July 7, 2015 • Sarah Schwartz
The Twig & The Fig
Offbeat and ultra-luxe, this renowned brand has romance at its heart
Distinguished by its unorthodox materials and unexpected perspective, each Twig & Fig invitation is a carefully crafted work of art. Metal, wood, concrete, fabric, frosted acrylic, chains, mirrors, faux fur, feathers and leather are typically part of their wares.
At the house’s core is a willingness to try anything, explained co-owner Suzie McKig, “the twig,” who runs the design house with her partner and husband, Serge Vigeant, “the fig.” “Most of the time we are hired because we can do things never done before — neither by us, nor anyone in our industry. So there’s no sitting back on our past formulas and putting our feet up; we’re constantly envisioning what will work and what could go wrong.”
Stationery Trends interviewed McKig to learn more about Twig & Fig’s origins, and what they may explore next.
ST: The birth of Twig & Fig is part coincidence, all love story. How did you and Serge meet, and then launch?
SM: When we met, I was in Los Angeles, a single mom with two young kids, running my graphic design business. Serge was 3,000 miles away in Montreal, a product designer for his company, which specialized in fabulous bicycle bags.
I used to ride my bike to the farmer’s market, so I ordered the coolest bags I could find online. Serge loved personally responding to orders. One email led to another, and a few months later Serge came to L.A. to visit a friend and made a side trip to say hello to me! A zillion hours of phone calls and emails later, Serge moved to L.A.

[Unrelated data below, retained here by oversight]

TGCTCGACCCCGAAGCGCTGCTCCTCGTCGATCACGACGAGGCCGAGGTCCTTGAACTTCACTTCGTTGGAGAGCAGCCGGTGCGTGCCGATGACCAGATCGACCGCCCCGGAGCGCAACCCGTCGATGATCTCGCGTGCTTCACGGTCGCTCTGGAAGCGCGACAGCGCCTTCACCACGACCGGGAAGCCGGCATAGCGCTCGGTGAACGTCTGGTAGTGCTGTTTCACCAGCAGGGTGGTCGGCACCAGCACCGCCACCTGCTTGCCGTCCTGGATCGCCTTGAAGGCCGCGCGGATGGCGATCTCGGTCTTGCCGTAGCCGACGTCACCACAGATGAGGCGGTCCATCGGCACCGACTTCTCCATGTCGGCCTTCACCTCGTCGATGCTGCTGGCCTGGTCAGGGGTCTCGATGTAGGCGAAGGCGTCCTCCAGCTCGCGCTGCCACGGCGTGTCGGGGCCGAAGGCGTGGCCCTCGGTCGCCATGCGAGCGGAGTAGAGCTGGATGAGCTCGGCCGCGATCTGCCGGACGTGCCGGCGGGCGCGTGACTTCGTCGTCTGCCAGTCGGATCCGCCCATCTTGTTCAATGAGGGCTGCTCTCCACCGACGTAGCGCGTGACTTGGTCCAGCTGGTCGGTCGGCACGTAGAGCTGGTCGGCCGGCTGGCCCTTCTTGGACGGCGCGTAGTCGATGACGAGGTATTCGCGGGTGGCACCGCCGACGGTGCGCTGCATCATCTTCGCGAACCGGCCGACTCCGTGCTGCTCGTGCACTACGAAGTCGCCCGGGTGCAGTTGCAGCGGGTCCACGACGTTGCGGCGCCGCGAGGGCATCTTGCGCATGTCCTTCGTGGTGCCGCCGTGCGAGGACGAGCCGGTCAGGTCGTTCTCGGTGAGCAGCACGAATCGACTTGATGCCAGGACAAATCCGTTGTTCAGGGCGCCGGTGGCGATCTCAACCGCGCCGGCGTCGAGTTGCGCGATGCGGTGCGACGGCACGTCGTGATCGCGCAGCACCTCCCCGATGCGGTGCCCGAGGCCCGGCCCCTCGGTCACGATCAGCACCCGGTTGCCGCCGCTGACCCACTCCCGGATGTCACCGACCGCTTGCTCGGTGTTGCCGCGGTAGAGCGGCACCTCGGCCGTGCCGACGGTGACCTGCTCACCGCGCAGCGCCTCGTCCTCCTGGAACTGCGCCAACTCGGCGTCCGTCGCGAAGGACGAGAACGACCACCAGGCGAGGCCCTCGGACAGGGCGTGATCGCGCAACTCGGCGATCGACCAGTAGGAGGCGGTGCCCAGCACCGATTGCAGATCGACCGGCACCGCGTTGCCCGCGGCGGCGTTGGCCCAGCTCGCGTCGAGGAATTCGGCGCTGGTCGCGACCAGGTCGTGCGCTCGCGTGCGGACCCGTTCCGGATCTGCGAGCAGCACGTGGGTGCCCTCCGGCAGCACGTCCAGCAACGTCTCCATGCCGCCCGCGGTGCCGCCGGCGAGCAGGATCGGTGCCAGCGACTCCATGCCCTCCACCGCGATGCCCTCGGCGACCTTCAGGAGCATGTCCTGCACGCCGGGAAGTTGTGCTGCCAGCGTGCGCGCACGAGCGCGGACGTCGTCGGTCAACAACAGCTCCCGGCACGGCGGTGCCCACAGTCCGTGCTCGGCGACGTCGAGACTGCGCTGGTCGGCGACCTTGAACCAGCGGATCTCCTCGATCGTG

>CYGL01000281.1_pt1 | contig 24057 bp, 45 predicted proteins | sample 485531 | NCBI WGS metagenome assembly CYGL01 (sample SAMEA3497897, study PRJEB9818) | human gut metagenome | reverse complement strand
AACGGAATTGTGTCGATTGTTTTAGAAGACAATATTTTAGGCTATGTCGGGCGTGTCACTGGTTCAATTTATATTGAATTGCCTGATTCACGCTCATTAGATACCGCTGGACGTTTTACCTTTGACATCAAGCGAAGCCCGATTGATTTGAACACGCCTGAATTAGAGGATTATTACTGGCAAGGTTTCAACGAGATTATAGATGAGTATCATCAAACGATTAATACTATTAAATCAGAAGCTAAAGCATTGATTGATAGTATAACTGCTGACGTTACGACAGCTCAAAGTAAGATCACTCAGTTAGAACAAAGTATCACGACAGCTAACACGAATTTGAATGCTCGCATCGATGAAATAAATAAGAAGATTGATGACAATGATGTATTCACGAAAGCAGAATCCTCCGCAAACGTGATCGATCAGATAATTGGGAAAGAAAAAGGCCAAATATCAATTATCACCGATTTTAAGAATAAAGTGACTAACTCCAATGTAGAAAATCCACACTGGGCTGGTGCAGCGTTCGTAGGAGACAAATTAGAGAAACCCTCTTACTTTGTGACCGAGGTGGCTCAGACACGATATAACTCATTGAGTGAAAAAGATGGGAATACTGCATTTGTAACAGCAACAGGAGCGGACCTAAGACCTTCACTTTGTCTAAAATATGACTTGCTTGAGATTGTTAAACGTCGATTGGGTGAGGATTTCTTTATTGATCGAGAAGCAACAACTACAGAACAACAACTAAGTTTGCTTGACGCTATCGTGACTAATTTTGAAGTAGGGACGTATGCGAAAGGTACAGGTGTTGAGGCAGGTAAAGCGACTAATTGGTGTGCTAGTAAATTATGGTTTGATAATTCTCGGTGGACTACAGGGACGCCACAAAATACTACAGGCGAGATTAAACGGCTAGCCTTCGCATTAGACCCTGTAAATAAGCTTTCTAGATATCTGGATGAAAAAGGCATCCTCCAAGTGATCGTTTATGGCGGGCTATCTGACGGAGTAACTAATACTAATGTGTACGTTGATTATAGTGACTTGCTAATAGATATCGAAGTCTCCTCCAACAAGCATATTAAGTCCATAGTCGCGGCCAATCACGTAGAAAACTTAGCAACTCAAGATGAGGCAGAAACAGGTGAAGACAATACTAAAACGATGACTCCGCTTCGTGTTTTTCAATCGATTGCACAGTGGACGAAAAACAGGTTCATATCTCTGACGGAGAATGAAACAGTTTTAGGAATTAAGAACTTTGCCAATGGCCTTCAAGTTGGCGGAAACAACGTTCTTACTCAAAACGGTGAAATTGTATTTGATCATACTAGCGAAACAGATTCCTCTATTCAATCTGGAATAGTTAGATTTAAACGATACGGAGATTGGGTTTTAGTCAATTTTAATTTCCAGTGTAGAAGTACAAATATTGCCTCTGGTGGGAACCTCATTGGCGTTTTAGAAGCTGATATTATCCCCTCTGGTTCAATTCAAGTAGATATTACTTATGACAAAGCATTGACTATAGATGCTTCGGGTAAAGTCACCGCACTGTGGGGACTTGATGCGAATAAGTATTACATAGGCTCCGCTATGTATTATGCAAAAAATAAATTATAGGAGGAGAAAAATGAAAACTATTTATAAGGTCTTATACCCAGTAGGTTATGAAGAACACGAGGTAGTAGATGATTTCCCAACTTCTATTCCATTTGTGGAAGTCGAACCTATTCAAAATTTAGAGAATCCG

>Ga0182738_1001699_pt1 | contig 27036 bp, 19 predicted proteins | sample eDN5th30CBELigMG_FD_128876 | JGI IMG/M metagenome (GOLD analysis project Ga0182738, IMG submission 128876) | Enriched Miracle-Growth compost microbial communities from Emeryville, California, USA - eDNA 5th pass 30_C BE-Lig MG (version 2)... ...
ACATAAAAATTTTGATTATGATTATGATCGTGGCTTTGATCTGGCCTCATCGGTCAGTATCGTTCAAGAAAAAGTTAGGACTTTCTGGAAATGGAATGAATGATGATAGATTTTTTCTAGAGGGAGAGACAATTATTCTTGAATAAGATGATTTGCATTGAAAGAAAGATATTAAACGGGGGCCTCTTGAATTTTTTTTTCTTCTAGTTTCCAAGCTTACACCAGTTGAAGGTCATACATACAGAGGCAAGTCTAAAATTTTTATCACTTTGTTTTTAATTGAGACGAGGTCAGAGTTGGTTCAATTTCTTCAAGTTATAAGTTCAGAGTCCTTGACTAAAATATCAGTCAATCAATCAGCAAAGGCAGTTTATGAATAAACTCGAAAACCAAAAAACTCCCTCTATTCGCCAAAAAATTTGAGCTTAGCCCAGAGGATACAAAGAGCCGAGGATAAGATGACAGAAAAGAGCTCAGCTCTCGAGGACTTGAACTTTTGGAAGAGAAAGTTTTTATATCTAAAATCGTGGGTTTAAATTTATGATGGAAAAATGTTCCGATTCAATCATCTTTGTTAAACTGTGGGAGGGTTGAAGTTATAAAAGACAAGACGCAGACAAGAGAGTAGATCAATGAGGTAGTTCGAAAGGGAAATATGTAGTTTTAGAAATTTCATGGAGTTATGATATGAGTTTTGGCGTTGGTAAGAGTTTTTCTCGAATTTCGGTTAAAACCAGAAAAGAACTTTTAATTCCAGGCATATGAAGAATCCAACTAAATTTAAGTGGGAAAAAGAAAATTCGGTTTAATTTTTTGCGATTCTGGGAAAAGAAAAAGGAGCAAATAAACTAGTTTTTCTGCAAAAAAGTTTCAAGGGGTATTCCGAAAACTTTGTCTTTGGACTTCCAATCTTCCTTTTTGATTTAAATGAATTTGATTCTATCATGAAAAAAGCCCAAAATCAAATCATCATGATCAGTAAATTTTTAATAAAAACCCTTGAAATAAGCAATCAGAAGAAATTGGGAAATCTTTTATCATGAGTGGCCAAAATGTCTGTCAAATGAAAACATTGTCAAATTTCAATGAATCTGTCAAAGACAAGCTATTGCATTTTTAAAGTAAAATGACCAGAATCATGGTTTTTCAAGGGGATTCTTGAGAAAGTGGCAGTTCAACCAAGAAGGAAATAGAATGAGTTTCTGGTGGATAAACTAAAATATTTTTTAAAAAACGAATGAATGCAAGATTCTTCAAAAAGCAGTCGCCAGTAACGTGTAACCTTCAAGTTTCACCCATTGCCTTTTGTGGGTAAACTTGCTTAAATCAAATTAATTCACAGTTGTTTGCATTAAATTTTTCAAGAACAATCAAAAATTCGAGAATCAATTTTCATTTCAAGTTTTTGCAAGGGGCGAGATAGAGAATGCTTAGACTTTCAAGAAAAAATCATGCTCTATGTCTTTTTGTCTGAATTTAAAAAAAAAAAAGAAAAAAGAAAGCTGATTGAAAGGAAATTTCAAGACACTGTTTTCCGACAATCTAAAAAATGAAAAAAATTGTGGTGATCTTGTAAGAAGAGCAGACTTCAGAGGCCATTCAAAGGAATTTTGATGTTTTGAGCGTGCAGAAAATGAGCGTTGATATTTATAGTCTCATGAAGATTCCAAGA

The following year Serge asked me to design his company’s catalog. He (wanted) to have a really thick cover with the logo pushed deeply inside the paper. This was 14 years ago and letterpress wasn’t so available in the design industry. I discovered that it was cheaper to buy a press than have the covers printed. So we bought a Kluge from the sweetest veteran printer who not only delivered the 1,500-pound press to my garage, but taught Serge how to used it.
Owning a printing press opened up a whole world. With both of us wanting to move north to the bay area, and (from our) common (passions of) graphic design, product design, letterpress and wanting to make beautiful things, Twig & Fig was born.
ST: What’s the division of labor between you and Serge?
SM: I do the creative direction and admin work. Serge oversees printing and production. Basically, I think of all the stuff and Serge makes (it).
ST: Why are you are the twig and Serge the fig?
SM: We both have an “ig” in our last names and we (went through) the alphabet looking for IG words! I’m tall, so I got to be the twig and Serge, he’s shorter and sweet and loves to cook, so he got to be the fig.
ST: Twig & Fig is also a North Berkeley retail store. What do you look for in the lines you carry — and what do you glean from customers that you take back to your invitation creations?